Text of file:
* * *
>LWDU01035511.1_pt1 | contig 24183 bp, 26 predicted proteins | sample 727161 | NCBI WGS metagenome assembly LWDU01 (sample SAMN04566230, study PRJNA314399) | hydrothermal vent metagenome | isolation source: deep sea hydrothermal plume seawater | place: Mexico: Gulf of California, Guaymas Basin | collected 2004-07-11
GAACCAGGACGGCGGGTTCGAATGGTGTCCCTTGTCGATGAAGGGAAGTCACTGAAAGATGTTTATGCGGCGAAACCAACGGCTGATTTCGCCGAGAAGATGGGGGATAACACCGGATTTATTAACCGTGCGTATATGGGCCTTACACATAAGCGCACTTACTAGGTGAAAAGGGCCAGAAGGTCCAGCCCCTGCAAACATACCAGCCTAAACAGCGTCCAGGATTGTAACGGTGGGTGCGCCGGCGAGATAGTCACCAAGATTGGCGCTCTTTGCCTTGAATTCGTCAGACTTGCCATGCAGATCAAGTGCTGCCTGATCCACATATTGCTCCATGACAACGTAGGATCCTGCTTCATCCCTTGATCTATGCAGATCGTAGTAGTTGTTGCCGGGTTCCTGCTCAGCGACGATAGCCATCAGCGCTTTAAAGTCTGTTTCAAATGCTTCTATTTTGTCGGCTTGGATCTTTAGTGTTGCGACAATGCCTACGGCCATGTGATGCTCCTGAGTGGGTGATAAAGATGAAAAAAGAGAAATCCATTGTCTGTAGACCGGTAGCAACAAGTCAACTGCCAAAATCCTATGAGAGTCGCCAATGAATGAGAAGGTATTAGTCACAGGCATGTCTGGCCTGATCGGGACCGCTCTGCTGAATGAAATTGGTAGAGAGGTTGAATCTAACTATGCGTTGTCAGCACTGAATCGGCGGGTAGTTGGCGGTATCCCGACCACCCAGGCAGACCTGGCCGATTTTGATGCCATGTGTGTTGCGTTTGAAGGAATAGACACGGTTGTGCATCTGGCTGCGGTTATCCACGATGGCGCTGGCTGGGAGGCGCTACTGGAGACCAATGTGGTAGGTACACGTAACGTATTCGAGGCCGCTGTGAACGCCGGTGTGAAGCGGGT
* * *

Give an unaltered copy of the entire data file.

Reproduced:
>LWDU01035511.1_pt1 | contig 24183 bp, 26 predicted proteins | sample 727161 | NCBI WGS metagenome assembly LWDU01 (sample SAMN04566230, study PRJNA314399) | hydrothermal vent metagenome | isolation source: deep sea hydrothermal plume seawater | place: Mexico: Gulf of California, Guaymas Basin | collected 2004-07-11
GAACCAGGACGGCGGGTTCGAATGGTGTCCCTTGTCGATGAAGGGAAGTCACTGAAAGATGTTTATGCGGCGAAACCAACGGCTGATTTCGCCGAGAAGATGGGGGATAACACCGGATTTATTAACCGTGCGTATATGGGCCTTACACATAAGCGCACTTACTAGGTGAAAAGGGCCAGAAGGTCCAGCCCCTGCAAACATACCAGCCTAAACAGCGTCCAGGATTGTAACGGTGGGTGCGCCGGCGAGATAGTCACCAAGATTGGCGCTCTTTGCCTTGAATTCGTCAGACTTGCCATGCAGATCAAGTGCTGCCTGATCCACATATTGCTCCATGACAACGTAGGATCCTGCTTCATCCCTTGATCTATGCAGATCGTAGTAGTTGTTGCCGGGTTCCTGCTCAGCGACGATAGCCATCAGCGCTTTAAAGTCTGTTTCAAATGCTTCTATTTTGTCGGCTTGGATCTTTAGTGTTGCGACAATGCCTACGGCCATGTGATGCTCCTGAGTGGGTGATAAAGATGAAAAAAGAGAAATCCATTGTCTGTAGACCGGTAGCAACAAGTCAACTGCCAAAATCCTATGAGAGTCGCCAATGAATGAGAAGGTATTAGTCACAGGCATGTCTGGCCTGATCGGGACCGCTCTGCTGAATGAAATTGGTAGAGAGGTTGAATCTAACTATGCGTTGTCAGCACTGAATCGGCGGGTAGTTGGCGGTATCCCGACCACCCAGGCAGACCTGGCCGATTTTGATGCCATGTGTGTTGCGTTTGAAGGAATAGACACGGTTGTGCATCTGGCTGCGGTTATCCACGATGGCGCTGGCTGGGAGGCGCTACTGGAGACCAATGTGGTAGGTACACGTAACGTATTCGAGGCCGCTGTGAACGCCGGTGTGAAGCGGGT